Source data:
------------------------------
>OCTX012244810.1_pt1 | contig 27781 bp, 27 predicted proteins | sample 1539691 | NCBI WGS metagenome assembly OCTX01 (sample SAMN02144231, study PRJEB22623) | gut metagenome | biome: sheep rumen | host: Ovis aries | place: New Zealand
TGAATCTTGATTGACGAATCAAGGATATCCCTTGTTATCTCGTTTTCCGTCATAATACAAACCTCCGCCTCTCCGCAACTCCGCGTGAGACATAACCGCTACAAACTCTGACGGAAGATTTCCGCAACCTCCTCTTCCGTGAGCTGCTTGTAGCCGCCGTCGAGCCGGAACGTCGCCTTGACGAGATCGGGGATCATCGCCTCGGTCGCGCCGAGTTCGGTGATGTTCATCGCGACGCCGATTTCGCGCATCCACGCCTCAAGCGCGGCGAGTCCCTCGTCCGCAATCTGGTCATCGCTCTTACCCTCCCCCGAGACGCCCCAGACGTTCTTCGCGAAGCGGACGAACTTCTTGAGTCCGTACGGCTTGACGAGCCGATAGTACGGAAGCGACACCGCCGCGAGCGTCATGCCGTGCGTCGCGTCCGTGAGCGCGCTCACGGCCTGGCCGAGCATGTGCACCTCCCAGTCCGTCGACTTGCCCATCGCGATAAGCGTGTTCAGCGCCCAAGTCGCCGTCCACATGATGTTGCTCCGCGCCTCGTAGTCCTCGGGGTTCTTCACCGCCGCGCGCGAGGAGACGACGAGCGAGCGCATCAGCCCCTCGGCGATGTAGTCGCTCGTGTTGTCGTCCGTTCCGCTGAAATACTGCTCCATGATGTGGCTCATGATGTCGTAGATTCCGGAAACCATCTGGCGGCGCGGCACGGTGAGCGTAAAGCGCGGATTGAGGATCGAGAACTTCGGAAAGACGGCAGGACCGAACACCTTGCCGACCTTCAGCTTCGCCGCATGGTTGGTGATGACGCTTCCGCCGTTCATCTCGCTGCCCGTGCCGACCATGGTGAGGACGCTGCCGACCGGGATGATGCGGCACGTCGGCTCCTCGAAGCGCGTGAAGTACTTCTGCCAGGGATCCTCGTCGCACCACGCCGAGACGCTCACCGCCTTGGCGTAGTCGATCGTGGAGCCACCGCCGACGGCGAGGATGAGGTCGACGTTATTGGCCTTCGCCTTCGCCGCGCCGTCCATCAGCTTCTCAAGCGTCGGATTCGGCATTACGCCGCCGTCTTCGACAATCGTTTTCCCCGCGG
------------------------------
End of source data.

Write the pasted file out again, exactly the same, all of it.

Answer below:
>OCTX012244810.1_pt1 | contig 27781 bp, 27 predicted proteins | sample 1539691 | NCBI WGS metagenome assembly OCTX01 (sample SAMN02144231, study PRJEB22623) | gut metagenome | biome: sheep rumen | host: Ovis aries | place: New Zealand
TGAATCTTGATTGACGAATCAAGGATATCCCTTGTTATCTCGTTTTCCGTCATAATACAAACCTCCGCCTCTCCGCAACTCCGCGTGAGACATAACCGCTACAAACTCTGACGGAAGATTTCCGCAACCTCCTCTTCCGTGAGCTGCTTGTAGCCGCCGTCGAGCCGGAACGTCGCCTTGACGAGATCGGGGATCATCGCCTCGGTCGCGCCGAGTTCGGTGATGTTCATCGCGACGCCGATTTCGCGCATCCACGCCTCAAGCGCGGCGAGTCCCTCGTCCGCAATCTGGTCATCGCTCTTACCCTCCCCCGAGACGCCCCAGACGTTCTTCGCGAAGCGGACGAACTTCTTGAGTCCGTACGGCTTGACGAGCCGATAGTACGGAAGCGACACCGCCGCGAGCGTCATGCCGTGCGTCGCGTCCGTGAGCGCGCTCACGGCCTGGCCGAGCATGTGCACCTCCCAGTCCGTCGACTTGCCCATCGCGATAAGCGTGTTCAGCGCCCAAGTCGCCGTCCACATGATGTTGCTCCGCGCCTCGTAGTCCTCGGGGTTCTTCACCGCCGCGCGCGAGGAGACGACGAGCGAGCGCATCAGCCCCTCGGCGATGTAGTCGCTCGTGTTGTCGTCCGTTCCGCTGAAATACTGCTCCATGATGTGGCTCATGATGTCGTAGATTCCGGAAACCATCTGGCGGCGCGGCACGGTGAGCGTAAAGCGCGGATTGAGGATCGAGAACTTCGGAAAGACGGCAGGACCGAACACCTTGCCGACCTTCAGCTTCGCCGCATGGTTGGTGATGACGCTTCCGCCGTTCATCTCGCTGCCCGTGCCGACCATGGTGAGGACGCTGCCGACCGGGATGATGCGGCACGTCGGCTCCTCGAAGCGCGTGAAGTACTTCTGCCAGGGATCCTCGTCGCACCACGCCGAGACGCTCACCGCCTTGGCGTAGTCGATCGTGGAGCCACCGCCGACGGCGAGGATGAGGTCGACGTTATTGGCCTTCGCCTTCGCCGCGCCGTCCATCAGCTTCTCAAGCGTCGGATTCGGCATTACGCCGCCGTCTTCGACAATCGTTTTCCCCGCGG